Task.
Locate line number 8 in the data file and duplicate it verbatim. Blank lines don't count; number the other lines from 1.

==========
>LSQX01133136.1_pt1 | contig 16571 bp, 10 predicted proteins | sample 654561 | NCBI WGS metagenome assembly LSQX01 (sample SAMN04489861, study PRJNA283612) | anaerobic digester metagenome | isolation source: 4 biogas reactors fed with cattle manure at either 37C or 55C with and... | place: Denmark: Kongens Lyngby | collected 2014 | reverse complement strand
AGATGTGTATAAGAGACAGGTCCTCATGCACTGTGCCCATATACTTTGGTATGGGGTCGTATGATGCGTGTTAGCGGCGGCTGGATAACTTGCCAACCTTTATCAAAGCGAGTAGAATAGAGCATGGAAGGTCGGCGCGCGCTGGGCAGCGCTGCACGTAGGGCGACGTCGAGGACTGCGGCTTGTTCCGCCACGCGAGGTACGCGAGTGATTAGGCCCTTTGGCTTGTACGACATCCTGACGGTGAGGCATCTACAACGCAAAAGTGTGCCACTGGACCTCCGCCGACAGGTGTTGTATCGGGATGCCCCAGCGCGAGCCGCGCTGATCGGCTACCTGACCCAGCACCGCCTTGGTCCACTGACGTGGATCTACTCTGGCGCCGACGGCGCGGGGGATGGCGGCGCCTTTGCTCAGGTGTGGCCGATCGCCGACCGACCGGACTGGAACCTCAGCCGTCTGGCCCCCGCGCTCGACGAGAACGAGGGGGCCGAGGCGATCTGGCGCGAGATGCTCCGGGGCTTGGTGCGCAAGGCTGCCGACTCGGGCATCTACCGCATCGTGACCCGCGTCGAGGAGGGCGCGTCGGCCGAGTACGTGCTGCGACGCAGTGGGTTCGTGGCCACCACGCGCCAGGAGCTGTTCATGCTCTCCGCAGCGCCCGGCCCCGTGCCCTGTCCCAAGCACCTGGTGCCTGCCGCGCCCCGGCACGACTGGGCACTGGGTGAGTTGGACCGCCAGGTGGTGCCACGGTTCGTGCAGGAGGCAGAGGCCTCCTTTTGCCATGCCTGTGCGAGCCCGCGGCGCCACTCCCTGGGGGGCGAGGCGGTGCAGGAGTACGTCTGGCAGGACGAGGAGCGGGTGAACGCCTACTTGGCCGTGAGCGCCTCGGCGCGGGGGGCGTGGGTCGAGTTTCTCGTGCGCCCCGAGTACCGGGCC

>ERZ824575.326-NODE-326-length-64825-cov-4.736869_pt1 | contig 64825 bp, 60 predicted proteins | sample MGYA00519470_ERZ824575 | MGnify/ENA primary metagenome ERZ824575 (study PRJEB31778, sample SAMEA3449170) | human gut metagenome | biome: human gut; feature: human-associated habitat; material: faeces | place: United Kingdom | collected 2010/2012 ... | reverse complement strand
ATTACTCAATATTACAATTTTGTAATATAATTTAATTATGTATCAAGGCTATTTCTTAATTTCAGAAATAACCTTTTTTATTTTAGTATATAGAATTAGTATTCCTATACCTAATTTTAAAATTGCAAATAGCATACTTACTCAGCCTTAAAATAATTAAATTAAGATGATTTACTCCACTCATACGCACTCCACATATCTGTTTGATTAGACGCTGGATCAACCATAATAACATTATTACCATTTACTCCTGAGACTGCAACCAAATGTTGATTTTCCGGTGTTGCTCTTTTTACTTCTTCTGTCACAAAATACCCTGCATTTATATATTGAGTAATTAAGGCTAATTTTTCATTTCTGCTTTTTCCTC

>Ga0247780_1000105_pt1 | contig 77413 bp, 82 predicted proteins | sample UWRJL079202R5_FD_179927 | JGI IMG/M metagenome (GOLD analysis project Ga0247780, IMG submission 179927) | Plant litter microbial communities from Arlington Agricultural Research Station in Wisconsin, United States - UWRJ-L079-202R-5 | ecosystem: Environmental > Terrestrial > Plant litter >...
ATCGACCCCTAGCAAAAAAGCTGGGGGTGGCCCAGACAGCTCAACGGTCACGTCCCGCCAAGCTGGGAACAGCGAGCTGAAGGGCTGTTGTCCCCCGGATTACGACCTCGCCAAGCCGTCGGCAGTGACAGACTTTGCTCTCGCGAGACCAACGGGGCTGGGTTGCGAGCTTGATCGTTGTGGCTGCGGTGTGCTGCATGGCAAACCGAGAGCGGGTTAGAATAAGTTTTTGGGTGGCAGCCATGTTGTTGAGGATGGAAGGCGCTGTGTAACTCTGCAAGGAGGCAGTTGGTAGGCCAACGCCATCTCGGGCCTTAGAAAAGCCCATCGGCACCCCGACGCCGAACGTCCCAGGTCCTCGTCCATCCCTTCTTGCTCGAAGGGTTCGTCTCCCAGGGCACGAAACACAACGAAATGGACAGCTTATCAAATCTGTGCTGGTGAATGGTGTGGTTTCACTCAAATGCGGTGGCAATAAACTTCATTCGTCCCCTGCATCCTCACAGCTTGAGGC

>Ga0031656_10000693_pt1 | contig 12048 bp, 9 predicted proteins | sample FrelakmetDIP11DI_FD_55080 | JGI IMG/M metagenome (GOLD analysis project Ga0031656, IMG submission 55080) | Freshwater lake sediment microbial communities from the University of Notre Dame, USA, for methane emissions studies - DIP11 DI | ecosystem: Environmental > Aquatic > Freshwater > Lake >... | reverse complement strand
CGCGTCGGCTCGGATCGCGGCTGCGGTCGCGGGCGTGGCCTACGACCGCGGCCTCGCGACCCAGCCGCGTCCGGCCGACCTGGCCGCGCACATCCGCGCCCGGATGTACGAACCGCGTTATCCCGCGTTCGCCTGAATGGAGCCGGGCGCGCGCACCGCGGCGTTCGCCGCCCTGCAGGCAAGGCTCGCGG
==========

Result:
CGCGTCGGCTCGGATCGCGGCTGCGGTCGCGGGCGTGGCCTACGACCGCGGCCTCGCGACCCAGCCGCGTCCGGCCGACCTGGCCGCGCACATCCGCGCCCGGATGTACGAACCGCGTTATCCCGCGTTCGCCTGAATGGAGCCGGGCGCGCGCACCGCGGCGTTCGCCGCCCTGCAGGCAAGGCTCGCGG